Seeing eye to eye: Taoiseach Leo Varadkar and Prime Minister Theresa May in Downing Street. RollingNews.ie photo.
By Evan Short
Taoiseach Leo Varadkar has said he has been reassured by British Prime Minister Theresa May’s comments that any deal that the Conservatives strike with the DUP to prop up their government will not impact on Britain's role as co-guarantors of the Good Friday Agreement.
Speaking after their Downing Street meeting - Mr. Varadkar’s first overseas visit since becoming Taoiseach last week – he said: “We spoke about the very important need for both governments to be impartial actors when it comes to Northern Ireland and that we are co-guarantors of the Good Friday Agreement, and that any agreement that may exist between the Conservatives and the DUP should not in any way impact on the Good Friday Agreement.
“I am very reassured by what the prime minister said to me today that that won’t be the case.”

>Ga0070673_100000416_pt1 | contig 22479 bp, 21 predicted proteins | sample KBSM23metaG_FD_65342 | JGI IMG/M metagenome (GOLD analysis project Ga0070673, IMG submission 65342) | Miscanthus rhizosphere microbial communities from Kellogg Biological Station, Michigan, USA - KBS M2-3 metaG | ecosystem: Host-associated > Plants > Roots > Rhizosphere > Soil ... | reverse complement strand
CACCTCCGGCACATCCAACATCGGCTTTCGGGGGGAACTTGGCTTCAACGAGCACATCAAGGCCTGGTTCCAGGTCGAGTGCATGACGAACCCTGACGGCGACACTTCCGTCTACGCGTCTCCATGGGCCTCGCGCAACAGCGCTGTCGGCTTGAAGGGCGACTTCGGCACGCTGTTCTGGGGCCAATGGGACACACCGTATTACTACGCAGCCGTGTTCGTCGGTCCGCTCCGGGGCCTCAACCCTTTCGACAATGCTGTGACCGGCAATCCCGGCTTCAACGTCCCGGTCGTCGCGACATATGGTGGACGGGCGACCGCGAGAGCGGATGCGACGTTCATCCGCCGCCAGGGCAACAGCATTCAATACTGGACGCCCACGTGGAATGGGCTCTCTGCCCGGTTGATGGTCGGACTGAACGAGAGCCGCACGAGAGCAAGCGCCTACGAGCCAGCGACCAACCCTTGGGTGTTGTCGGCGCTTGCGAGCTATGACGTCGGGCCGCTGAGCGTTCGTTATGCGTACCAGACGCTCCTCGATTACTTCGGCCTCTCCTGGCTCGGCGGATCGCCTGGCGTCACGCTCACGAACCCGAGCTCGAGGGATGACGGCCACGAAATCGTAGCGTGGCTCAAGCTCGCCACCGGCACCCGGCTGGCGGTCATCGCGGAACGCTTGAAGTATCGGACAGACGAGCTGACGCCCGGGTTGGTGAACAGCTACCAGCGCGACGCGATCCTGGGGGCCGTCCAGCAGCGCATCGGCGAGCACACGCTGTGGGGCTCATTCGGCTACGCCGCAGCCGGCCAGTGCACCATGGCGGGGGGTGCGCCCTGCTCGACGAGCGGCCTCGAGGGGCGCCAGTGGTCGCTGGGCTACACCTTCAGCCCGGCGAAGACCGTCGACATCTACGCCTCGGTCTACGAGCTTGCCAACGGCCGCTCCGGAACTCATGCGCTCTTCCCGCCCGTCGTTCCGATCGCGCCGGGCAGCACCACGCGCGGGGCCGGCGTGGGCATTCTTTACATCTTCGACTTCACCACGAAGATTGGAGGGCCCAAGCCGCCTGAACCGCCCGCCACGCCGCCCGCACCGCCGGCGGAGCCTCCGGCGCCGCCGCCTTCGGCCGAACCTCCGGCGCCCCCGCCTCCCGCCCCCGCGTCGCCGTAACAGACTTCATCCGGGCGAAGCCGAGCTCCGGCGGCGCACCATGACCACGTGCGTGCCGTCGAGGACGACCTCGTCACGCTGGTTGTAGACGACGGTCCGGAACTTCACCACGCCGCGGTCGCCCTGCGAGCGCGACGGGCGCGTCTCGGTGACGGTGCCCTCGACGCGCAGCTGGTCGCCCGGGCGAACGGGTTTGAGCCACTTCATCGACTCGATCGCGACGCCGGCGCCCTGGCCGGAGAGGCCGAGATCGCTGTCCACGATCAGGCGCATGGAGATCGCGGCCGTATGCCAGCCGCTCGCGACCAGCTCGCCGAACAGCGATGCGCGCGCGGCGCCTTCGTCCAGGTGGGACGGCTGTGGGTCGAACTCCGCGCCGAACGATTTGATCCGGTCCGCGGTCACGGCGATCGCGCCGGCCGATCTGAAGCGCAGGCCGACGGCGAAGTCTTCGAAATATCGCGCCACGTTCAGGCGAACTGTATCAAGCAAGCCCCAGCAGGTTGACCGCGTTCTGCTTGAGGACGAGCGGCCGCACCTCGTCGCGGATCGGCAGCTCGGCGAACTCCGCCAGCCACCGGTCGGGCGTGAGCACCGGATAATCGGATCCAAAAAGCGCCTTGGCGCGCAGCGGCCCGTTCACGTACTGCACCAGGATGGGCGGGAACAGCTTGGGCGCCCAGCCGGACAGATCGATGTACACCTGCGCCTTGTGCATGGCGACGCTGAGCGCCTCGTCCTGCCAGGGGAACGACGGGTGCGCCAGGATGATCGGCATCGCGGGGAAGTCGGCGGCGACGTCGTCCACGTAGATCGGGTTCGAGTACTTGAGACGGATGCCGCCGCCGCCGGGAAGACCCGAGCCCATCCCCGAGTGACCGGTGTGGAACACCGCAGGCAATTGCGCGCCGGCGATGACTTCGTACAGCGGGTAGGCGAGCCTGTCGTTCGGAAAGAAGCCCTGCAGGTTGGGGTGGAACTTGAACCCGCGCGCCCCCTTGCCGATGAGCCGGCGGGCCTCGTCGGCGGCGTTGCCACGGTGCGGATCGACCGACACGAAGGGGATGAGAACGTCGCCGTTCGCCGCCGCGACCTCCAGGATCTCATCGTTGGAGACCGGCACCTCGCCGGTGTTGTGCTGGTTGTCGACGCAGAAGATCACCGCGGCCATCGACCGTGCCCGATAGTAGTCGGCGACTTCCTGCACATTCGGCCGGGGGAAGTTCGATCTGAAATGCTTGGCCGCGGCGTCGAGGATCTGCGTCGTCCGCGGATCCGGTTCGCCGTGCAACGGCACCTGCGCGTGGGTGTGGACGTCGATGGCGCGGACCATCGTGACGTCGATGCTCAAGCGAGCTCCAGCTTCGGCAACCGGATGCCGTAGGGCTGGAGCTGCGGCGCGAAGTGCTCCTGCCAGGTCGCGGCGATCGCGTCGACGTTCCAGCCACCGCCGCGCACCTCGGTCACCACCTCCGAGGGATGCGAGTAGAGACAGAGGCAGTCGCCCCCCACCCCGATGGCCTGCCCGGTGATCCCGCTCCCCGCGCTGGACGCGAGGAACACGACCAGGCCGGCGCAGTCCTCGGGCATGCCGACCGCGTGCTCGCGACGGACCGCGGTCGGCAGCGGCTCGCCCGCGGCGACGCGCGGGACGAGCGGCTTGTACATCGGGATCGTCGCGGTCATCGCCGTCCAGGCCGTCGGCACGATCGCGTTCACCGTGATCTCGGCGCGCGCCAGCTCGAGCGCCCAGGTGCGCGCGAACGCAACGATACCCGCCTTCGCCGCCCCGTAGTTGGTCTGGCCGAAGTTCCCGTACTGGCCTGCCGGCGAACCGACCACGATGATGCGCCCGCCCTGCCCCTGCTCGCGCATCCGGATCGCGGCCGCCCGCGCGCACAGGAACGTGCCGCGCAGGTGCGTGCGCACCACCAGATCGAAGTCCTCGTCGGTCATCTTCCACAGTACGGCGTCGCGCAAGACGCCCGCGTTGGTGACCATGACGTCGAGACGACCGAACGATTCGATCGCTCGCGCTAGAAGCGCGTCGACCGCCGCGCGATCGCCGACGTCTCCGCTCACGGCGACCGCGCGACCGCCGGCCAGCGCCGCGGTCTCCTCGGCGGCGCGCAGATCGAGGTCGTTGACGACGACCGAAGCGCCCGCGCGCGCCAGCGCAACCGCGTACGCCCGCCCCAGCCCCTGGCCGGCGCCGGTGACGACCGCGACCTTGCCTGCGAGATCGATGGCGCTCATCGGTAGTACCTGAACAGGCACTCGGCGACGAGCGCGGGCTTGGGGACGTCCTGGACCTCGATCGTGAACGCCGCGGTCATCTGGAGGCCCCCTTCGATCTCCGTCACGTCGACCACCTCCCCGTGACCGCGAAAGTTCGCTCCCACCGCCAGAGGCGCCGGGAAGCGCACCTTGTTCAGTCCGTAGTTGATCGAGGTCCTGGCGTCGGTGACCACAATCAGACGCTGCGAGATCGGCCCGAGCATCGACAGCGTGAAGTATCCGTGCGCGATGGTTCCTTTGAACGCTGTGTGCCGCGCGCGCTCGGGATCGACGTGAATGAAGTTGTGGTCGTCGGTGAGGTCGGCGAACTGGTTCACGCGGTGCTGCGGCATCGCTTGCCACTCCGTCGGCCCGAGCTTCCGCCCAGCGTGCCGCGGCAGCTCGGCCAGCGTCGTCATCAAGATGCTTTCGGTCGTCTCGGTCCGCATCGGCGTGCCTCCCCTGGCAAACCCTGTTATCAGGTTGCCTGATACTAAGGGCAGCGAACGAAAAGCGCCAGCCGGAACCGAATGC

Both premiers also discussed the impact of Brexit on both countries, their meeting coming on the same day as the British government formally entered Brexit talks with the European Union.
Negotiations between the Conservatives and the DUP are still ongoing to form what Mrs. May described as a “confidence and supply” agreement following the general election which saw the Conservatives just short of a majority.
It’s also been a busy few days for the new taoiseach.
On Friday of last week, Mr. Varadkar met with the DUP and Sinn Féin in two separate meetings in Dublin.
Mr. Varadkar said he had “two very good meetings with the main parties in Northern Ireland.”
Up for discussion were Brexit and attempts to discuss restoring power-sharing in Northern Ireland.
Speaking after the meeting, DUP leader Arlene Foster said: “We want to see a Brexit that works for everybody, not just in Northern Ireland from my perspective, but in the Republic of Ireland as well, so it is about a sensible Brexit.
“I know people want to talk about soft Brexit, hard Brexit, all of these things, but what we want to see is a sensible Brexit, and one that works for everybody.”
Speaking after her party’s meeting with the new taoiseach, Sinn Féin’s northern leader, Michelle O’Neill, said the party was “committed to making the institutions work.”
“We also respect the other parties’ mandates. We want to get back to an executive that has all the parties around the table to collectively take decisions,” she said.